ADC and 4A Directors
Australian Design Centre is collaborating with 4A Centre for Contemporary Asian Art to present the first Sydney exhibition of Melbourne and Jakarta-based jeweller Annie Gobel. The exhibition Annie Gobel: Edge In opens 2 February.
Read below as ADC Director Lisa Cahill and 4A Centre of Contemporary Asian Art Director Mikala Tai discuss collaboration and linking Australian makers and audiences with the wider Asian region.
Lisa: Mikala you have been director of 4A since June 2015. In the arts, many of us have backgrounds that look more like a series of bush walks through mountainous terrain than a career path. What's been your most challenging project?
Mikala: Every project has its quirks. I have always tended to work with ideas and projects that are left of centre so they all have their own challenges. I guess the biggest challenge I have overall is working with artists and communities to make their ideas more visible within mainstream Australian culture. We have a diverse and dynamic society but there is lots of work to be done before this is reflected in our cultural institutions.
Lisa: Culture is a continually evolving thing and the arts in particular is undergoing transformation in many challenging and exciting respects. What is your vision for 4A in this context?
Mikala: 4A enters its 21st year in 2017 and continues to work locally, nationally and internationally to showcase and nurture connects between Australia and the wider Asian region. We are also a determined, small organisation that is a bit scrappy and this ensures we are nimble and strategic enough to respond to changes in our wider context. Our role remains a critical one within Australia as we continue to facilitate links, networks and understandings between Australia and the wider Asian region.
Lisa: ADC has been at the forefront of contemporary craft and design for over 50 years. 4A has a long and respected history of exhibiting Asian contemporary Art. Exciting times for collaboration to spark new ideas for projects and present artists work in new contexts. What are your thoughts on our collaboration?
Mikala: I couldn't be more excited. I come from a background of contemporary art but also of fashion and design and this is really a fantastic opportunity to work in all of my favourite areas. With the ADC and 4A becoming close collaborators I believe we have the ability to create many opportunities for artists and to reflect on the depth of talent we have here in Australia. We are also able to create more links between our design scene and that of our northern neighbours. With many of our artists training and working with Asian traditions it is great for our organisations to be able to celebrate and showcase these connections.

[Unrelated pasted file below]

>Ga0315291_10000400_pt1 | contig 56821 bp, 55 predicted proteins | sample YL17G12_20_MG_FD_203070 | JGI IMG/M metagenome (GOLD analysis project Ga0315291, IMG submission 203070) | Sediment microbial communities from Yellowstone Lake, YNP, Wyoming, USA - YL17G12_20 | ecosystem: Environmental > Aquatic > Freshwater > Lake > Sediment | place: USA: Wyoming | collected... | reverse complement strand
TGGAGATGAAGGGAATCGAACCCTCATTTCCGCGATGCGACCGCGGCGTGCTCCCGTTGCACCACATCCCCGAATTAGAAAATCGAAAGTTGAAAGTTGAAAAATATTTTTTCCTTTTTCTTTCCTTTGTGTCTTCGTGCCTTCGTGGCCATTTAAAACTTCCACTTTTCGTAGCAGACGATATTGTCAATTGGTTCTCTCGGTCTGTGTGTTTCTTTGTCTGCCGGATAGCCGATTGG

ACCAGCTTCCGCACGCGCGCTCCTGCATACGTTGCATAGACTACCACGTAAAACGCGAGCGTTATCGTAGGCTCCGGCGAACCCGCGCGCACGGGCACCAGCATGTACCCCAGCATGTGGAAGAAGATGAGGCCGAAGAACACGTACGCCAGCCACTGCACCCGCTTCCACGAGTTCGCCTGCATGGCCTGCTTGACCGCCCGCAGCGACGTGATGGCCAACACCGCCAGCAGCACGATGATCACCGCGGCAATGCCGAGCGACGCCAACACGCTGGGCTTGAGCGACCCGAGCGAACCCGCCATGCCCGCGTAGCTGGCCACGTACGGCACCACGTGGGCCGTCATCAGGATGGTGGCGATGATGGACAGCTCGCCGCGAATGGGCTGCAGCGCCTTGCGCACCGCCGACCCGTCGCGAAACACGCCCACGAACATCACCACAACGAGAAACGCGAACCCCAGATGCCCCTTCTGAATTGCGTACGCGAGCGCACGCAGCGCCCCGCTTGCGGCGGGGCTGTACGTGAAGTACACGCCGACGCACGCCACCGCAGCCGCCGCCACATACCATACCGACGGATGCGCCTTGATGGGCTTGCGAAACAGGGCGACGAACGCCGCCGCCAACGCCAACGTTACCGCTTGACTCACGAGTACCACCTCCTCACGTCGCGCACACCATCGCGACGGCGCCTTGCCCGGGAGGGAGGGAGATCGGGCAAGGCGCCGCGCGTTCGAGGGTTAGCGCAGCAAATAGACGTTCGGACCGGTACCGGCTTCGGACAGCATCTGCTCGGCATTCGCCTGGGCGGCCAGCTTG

Mikala: Lisa, the idea of collaborating is becoming an intrinsic part of the Australian art and design worlds, what kind of opportunities do you think collaborations give ADC?
Lisa: Collaboration has been at the heart of what we do for a long time but is now being recognised for its value and enrichment potential. We’ve had many collaborations over the years that have seeded some of our best exhibition outcomes – Menagerie with the Australian Museum, Freestyle with the Melbourne Museum and Woven Forms are just a few that come to mind. Every exhibition project is a collaboration with the artists and designers who work with us to create a showcase for their work and with the touring venues who each contribute to creating the best audience experiences. I’m very excited about ADC and 4A’s collaboration in this exhibition of work by Annie Gobel and the other ideas we are co-creating. Our collaborations with UNSW have also seeded some fantastic projects including the inaugural Designing Bright Futures exhibition of graduate work. I think economic realities have also made collaborating more essential to be able to continue to deliver the best creative outcomes.
Mikala: I know you have recently been in Japan, are there any extraordinary artists you would like to work with from there?
Lisa: Japan for me is a magical country on so many levels. We had a family holiday in October to visit the places that my partner’s parents worked, met and married post- Second World War and I also visited some fantastic museums. Top of the list was the art island Naoshima, the Miraikan (National Museum of Emerging Science and Innovation) for the robotic antics of Asimo, the Mori Gallery, 2121 Design Sightand Spiral Gallery. At Mori Gallery’s The Universe and Art exhibition, I absolutely loved the immersive, interactive experience created byteamlab. Some of their smaller works are currently on show at the Art Gallery of NSW. We also stayed in the hills with a family of Bizen potters which was a very special experience.
Mikala: The new ADC home has fantastic windows, interesting spaces to work with and a very tempting shop. Can you let us know what other plans you have for this new venue?
Lisa: William Street is fast becoming a destination for art and design. Last year we experimented with an outdoor market in Palmer Street that was a big success with our next one coming up on 25 February. We love our space in this wonderful City of Sydney building that has so many creative people working in it and the artist live/work spaces above our gallery. Object Shop is going great guns with lots of amazing local makers joining us in this new venture. Early in the year we plan to overhaul our office windows to speak more about what we do and create a new window gallery called Object Space. Watch this space!
Read more about 4A Centre for Contemporary Asian Art
Explore the exhibition and events for Annie Gobel: Edge In here
Image: ADC External (2015) Photo by Brett Boardman. Exterior view, 4A Centre for Contemporary Asian Art. Leonardiansyah Allenda, Private Numbers (2016), Dimensions variable. Courtesy the artist. Image: Document Photography.